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A Game To Remember You By: Mossadegh's Cat and the Iranian Coup

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A Game To Remember You By: Mossadegh's Cat and the Iranian Coup

In 1951 Mohammed Mossadegh was elected Prime Minister of Iran. He quickly moved to cancel an agreement the Shah had signed with the Anglo-Iranian Oil Company--the government owned conglomerate that would later become BP. Under the concession, the British paid the Shah a minimum annuity of 750,000 Pounds in lieu of a tax for rights to extract oil from Iran.

Mossadegh argued that Iran’s oil was not the Shah’s to sell, it was the property of all Iranians and whatever benefits came from it should go to them. The expulsion of Anglo-Iranian caused an international crisis that culminated when John Foster Dulles, Eisenhower’s Secretary of State, okayed a CIA partnership with Britain’s M6 to arrange a coup.

The CIA’s man on the ground, Kermit Roosevelt, financed a network of Mossadegh’s political opponents and thugs-for-hire to riot in the streets while the Army executed an unconstitutional order from the Shah to arrest Mossadegh. After a trial, Mossadegh returned to his home in a small village outside Tehran and spent the rest of his life under house arrest.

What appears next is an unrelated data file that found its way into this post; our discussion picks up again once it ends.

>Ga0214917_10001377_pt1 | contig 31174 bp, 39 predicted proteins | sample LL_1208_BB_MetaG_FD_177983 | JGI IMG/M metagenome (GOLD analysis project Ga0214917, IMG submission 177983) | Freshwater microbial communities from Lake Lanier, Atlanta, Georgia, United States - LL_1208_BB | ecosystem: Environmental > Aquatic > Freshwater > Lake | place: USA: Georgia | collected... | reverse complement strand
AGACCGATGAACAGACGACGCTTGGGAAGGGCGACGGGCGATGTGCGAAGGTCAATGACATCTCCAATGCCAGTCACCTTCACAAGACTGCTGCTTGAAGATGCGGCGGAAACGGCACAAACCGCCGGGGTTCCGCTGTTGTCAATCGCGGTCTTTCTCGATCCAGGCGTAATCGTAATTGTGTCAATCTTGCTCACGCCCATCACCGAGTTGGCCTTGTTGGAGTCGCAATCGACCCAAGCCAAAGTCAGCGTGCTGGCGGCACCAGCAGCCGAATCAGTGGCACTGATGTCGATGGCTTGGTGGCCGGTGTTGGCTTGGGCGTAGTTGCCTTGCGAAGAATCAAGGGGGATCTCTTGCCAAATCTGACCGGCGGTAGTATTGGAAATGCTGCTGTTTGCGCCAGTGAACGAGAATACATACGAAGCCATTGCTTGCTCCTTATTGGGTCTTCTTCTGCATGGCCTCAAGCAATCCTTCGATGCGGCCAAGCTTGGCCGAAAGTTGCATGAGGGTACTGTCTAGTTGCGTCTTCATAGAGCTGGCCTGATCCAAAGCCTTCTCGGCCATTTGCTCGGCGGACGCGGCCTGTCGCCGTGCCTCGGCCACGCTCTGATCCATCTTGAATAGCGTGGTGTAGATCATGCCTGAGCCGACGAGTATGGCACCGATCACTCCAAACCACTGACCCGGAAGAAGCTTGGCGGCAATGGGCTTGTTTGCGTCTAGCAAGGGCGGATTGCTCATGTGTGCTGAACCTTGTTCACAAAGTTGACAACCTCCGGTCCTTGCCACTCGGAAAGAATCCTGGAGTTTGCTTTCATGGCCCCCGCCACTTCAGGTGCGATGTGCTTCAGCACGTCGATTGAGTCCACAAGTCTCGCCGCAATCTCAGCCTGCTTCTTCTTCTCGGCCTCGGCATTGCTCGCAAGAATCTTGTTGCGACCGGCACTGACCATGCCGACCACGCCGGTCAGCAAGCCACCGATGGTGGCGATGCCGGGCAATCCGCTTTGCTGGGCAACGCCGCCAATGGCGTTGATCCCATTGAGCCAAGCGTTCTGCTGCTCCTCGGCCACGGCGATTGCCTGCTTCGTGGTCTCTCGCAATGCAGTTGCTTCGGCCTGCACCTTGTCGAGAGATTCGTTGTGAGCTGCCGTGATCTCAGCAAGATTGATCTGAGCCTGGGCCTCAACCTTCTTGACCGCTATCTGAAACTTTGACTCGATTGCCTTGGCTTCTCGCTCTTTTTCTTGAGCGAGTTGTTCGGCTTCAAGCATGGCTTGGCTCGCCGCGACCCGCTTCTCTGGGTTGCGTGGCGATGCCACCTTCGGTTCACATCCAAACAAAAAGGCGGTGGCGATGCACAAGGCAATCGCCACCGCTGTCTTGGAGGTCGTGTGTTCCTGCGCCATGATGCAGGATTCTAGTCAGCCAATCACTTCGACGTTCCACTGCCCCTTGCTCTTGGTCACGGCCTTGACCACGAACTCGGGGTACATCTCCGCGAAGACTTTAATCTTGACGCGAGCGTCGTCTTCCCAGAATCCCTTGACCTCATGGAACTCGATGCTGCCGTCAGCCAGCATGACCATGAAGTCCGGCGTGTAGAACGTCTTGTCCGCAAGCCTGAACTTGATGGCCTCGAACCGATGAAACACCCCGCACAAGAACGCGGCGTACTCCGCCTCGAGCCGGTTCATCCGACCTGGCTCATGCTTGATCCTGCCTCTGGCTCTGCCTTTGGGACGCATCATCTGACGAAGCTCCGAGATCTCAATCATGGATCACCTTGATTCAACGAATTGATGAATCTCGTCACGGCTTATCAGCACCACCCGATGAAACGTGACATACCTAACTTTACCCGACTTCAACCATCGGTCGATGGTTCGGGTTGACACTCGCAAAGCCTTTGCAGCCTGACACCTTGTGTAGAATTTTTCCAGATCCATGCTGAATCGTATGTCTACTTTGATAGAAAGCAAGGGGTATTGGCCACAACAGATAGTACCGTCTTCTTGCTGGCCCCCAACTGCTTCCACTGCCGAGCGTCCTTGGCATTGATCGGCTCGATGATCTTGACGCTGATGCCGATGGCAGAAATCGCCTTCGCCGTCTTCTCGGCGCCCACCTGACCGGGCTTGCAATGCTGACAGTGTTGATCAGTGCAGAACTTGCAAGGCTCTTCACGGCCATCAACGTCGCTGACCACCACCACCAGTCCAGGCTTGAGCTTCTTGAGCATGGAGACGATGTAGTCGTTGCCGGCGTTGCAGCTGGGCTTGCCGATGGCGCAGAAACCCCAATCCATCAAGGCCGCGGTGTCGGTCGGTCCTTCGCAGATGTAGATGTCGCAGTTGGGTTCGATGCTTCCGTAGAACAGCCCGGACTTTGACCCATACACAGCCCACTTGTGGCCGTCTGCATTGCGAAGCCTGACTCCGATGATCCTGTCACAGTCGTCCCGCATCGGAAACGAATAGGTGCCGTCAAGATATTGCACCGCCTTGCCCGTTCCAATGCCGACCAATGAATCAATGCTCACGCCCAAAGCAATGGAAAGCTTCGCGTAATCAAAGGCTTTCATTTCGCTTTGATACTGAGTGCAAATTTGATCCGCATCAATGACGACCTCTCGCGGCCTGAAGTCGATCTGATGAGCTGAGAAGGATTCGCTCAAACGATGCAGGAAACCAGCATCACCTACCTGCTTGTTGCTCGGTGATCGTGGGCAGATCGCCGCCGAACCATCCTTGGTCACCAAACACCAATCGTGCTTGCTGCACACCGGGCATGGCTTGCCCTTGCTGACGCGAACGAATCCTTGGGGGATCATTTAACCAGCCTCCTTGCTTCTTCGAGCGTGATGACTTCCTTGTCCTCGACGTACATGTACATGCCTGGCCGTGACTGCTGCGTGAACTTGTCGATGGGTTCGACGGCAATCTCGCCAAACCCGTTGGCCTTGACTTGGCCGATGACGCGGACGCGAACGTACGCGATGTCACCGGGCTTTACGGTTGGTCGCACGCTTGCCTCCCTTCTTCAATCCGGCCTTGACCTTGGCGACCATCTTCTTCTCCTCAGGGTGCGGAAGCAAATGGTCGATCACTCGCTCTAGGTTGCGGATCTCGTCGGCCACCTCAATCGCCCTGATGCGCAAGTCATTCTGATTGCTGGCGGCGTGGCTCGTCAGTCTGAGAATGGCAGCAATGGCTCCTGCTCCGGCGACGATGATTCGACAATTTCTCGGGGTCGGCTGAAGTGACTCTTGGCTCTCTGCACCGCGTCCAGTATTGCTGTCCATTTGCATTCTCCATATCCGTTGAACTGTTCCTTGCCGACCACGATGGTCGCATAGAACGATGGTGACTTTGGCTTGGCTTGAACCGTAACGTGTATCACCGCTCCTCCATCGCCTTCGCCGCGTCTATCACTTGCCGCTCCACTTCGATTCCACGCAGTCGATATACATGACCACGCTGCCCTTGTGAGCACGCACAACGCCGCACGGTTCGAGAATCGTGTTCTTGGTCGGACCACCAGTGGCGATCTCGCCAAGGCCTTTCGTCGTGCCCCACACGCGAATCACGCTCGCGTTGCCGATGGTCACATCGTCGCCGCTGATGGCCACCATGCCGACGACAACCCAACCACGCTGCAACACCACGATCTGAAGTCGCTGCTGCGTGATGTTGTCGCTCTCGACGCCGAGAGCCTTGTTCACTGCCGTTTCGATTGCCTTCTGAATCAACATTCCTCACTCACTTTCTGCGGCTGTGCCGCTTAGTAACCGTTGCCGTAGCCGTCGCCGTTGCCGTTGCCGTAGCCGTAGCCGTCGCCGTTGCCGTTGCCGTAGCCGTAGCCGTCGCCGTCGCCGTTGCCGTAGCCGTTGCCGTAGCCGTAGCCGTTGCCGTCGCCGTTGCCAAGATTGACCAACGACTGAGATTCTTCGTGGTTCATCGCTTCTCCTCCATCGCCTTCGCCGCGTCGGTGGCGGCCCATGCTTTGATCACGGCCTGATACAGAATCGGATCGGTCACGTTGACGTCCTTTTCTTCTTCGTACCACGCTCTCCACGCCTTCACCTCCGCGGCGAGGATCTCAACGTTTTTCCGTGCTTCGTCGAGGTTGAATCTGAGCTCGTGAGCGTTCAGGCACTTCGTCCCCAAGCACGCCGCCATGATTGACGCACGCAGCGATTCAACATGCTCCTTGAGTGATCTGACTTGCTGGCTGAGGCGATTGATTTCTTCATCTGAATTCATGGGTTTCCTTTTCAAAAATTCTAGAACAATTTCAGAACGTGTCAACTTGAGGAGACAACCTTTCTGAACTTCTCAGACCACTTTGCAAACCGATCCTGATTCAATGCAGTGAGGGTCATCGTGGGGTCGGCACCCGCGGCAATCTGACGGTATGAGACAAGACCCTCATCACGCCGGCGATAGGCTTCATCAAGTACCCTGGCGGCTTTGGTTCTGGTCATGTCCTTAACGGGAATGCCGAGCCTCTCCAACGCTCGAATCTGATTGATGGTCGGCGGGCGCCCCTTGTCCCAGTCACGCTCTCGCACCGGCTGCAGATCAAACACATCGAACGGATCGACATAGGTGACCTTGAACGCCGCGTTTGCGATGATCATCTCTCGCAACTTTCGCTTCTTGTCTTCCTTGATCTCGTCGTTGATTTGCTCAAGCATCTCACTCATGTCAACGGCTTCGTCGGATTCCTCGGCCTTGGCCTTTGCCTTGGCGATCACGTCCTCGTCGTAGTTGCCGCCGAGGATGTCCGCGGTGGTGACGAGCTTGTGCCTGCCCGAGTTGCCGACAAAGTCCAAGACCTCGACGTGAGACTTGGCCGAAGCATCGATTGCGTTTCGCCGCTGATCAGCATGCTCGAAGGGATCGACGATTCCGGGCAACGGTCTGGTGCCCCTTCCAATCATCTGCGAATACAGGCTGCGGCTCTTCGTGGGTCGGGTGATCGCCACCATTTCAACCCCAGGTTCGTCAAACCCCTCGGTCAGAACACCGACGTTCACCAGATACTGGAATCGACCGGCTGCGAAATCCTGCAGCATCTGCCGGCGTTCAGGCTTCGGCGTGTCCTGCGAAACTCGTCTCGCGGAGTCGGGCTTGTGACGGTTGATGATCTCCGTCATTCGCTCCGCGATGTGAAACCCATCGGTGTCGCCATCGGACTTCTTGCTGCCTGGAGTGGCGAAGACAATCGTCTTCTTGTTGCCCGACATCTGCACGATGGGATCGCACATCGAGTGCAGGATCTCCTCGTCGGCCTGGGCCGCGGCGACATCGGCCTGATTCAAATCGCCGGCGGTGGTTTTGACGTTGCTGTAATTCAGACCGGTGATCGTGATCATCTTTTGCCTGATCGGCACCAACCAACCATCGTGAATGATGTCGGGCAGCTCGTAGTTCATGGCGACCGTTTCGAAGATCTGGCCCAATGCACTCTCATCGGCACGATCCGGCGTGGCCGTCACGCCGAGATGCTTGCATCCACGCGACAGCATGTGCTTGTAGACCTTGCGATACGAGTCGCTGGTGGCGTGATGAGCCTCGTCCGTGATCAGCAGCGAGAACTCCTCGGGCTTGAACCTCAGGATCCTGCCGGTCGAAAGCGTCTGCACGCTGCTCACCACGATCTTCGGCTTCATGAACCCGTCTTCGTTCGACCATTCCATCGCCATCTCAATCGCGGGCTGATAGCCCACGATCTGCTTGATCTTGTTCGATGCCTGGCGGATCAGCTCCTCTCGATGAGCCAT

The Cat and the Coup interprets this moment of ignominy into videogame form. The game takes place during the 17-year period when Mossadegh was under house arrest. Players control Mossadegh’s cat and as they move it through each environment Mossadegh is coerced into reliving all of the tragic moments of his life. The game is a collaboration between Peter Brinson and Kurosh ValaNejad, professors at USC’s Game Innovation Lab.

Brinson began thinking about the idea of making a procedural documentary while working on Waco Resurrection, an early project that was both praised and criticized for recreating the David Koresh’s violent standoff with the U.S. government. Taking inspiration from his friend Eddo Stern--who was using machinima to make documentaries--Brinson began thinking about international issues for his own documentary experiment.